Detroit firefighter William Harp was harassed and intimidated for months after launching complaints that the fire administration was violating state and federal safety laws by forcing firefighters to rely on dangerous, outdated equipment and asbestos-riddled firehouses.
On Friday, the last day of Executive Fire Commissioner Edsel Jenkins’ career with the Fire Department, his administration filed three charges against Harp and recommended his termination.
His charges? Discrediting the Fire Department by “deliberately and maliciously” making statements to the media “to mislead and create fear in both citizens and other Fire Department personnel.”
What Harp actually did was bring attention to the fact that firefighters were forced to use uncertified air bottles in violation of state and federal safety laws. As a result, the city took the air bottles out of service and quickly tested them before returning the ones that passed inspections, making firefighters safer.
When new Executive Commissioner Eric Jones heard about the charges against Harp on Friday, he quickly ordered them to be rescinded, an early indication that he won’t tolerate the climate of intimidation and fear that was allowed to fester in the past administration.
Among Jones’ many challenges is restoring morale among firefighters who have been threatened and harassed. Some of those officials –deputy commissioners Craig Dougherty and John Berlin and Chief of Fire Operations John King – are still on the job.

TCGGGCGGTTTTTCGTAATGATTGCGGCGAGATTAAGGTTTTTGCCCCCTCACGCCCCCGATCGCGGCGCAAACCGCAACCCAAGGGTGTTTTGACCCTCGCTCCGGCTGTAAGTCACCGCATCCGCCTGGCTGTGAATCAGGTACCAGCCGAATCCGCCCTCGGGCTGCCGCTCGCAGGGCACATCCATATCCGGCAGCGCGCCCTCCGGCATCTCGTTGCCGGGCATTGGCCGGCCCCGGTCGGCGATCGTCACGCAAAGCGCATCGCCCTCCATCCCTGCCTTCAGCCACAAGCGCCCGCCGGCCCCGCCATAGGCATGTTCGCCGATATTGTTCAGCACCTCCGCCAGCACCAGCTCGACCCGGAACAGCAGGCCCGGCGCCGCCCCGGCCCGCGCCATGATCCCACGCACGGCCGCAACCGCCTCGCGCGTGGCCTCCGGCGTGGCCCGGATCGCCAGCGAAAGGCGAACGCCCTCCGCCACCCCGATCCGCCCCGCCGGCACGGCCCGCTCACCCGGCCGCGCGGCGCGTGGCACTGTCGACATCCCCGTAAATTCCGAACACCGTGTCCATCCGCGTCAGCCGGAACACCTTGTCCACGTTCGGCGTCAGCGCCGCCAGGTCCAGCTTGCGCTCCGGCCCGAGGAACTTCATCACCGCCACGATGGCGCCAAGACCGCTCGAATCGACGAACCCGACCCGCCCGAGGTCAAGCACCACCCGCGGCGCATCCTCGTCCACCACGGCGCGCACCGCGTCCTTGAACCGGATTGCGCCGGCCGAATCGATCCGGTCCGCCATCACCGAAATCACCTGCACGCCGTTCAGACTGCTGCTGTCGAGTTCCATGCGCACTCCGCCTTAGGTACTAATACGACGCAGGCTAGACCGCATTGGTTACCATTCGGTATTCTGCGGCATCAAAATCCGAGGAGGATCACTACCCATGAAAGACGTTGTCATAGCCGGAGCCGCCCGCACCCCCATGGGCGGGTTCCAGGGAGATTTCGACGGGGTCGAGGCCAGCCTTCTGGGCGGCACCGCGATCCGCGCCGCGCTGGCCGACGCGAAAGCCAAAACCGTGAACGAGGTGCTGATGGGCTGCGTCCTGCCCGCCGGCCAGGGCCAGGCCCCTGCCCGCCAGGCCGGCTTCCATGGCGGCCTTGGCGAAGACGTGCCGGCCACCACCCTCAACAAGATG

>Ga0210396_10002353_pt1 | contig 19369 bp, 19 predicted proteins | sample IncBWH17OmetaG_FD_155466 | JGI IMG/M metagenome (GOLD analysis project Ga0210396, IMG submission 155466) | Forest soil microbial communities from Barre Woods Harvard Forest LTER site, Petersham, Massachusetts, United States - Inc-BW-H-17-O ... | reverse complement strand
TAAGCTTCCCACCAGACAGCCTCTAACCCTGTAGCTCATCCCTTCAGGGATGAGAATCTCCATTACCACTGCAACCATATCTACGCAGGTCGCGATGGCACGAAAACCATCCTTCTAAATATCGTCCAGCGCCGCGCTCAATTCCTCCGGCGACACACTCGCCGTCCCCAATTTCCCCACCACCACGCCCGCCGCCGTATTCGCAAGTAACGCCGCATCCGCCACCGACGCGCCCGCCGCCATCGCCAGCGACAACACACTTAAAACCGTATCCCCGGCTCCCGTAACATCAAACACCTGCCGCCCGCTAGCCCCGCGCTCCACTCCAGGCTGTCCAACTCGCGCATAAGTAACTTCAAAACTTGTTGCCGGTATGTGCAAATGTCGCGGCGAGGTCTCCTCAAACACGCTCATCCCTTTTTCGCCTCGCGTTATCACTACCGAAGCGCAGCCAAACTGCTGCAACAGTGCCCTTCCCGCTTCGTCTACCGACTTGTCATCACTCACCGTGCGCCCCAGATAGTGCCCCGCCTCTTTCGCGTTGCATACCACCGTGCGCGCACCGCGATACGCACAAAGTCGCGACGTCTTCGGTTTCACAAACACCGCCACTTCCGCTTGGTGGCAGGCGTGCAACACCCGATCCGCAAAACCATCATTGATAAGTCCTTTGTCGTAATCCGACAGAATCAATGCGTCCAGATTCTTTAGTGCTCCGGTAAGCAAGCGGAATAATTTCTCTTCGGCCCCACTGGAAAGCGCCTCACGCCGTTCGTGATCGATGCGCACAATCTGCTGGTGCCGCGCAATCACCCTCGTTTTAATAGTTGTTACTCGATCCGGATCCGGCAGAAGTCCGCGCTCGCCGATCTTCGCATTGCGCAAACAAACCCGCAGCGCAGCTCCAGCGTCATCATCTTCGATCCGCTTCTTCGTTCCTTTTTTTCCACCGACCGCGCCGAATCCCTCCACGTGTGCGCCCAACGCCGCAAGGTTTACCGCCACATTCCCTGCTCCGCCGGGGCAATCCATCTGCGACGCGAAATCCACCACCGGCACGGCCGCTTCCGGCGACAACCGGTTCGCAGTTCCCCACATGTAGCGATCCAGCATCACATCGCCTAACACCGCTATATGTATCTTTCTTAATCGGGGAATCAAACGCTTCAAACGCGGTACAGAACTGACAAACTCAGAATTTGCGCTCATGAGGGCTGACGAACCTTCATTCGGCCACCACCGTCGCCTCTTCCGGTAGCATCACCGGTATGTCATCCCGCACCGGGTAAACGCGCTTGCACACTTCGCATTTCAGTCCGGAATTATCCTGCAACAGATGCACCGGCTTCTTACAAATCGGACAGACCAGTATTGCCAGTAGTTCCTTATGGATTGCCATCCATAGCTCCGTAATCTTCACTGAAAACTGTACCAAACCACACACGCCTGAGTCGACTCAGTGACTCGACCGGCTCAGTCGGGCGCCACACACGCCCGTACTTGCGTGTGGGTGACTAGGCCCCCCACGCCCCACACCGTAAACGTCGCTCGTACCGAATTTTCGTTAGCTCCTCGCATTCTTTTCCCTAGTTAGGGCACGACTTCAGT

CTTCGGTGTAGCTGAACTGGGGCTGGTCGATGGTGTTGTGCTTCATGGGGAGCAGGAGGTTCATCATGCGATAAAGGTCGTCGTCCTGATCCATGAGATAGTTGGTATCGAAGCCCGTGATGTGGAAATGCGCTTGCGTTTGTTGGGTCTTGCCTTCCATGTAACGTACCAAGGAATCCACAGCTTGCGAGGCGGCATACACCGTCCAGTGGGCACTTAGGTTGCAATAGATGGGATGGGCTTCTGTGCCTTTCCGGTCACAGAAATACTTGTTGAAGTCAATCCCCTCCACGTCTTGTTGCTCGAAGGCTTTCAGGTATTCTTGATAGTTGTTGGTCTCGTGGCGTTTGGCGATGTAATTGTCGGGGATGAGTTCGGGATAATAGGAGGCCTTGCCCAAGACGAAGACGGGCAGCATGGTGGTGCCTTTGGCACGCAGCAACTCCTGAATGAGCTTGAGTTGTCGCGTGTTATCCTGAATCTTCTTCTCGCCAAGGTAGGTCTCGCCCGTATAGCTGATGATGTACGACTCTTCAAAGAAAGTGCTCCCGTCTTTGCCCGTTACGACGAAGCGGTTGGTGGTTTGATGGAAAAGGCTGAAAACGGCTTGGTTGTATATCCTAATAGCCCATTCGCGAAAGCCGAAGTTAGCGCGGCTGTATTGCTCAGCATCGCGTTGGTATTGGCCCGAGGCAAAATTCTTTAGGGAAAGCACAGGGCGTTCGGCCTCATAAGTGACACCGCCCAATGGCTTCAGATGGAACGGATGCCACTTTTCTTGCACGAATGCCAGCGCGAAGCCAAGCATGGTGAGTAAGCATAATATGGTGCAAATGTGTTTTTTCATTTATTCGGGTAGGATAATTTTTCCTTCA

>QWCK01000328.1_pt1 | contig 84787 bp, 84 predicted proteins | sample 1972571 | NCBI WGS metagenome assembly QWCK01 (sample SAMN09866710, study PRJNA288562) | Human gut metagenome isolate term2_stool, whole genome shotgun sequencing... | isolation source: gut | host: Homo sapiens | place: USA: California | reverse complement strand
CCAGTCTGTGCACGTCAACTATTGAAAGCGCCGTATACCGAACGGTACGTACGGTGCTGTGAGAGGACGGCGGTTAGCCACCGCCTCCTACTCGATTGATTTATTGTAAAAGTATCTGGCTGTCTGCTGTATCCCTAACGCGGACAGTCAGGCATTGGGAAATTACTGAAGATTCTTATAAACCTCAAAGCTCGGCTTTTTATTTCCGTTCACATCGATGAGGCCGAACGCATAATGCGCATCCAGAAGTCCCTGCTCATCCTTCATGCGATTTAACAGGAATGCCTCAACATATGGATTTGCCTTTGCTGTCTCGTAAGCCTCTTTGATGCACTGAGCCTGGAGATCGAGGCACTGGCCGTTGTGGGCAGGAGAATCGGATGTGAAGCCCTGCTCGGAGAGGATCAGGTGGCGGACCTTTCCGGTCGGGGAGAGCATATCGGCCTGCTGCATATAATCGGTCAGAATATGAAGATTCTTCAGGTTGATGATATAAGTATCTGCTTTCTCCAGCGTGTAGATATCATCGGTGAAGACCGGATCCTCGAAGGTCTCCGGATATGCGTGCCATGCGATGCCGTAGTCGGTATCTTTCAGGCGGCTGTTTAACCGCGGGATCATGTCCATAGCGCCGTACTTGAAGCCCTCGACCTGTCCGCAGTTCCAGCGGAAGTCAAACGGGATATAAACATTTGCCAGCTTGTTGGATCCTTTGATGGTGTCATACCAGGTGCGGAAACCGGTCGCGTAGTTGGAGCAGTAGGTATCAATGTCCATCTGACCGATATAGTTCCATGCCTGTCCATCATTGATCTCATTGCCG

But next month, Jones is expected to begin building a new administration.
“We plan to have an administration that supports the firefighters and the EMTs,” Jones said last week at a press conference announcing his appointment.
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“In November, there’s going to be an evaluation process” for choosing the next administration. “We need to look at a merit-based system.”
Jones is a former assistant police chief who was appointed by Mayor Mike Duggan last year to lead the city’s troubled Buildings, Safety Engineering and Environmental Department (BSEED).
Steve Neavling lives and works in Detroit as an investigative journalist. His stories have uncovered corruption, led to arrests and reforms and prompted FBI investigations.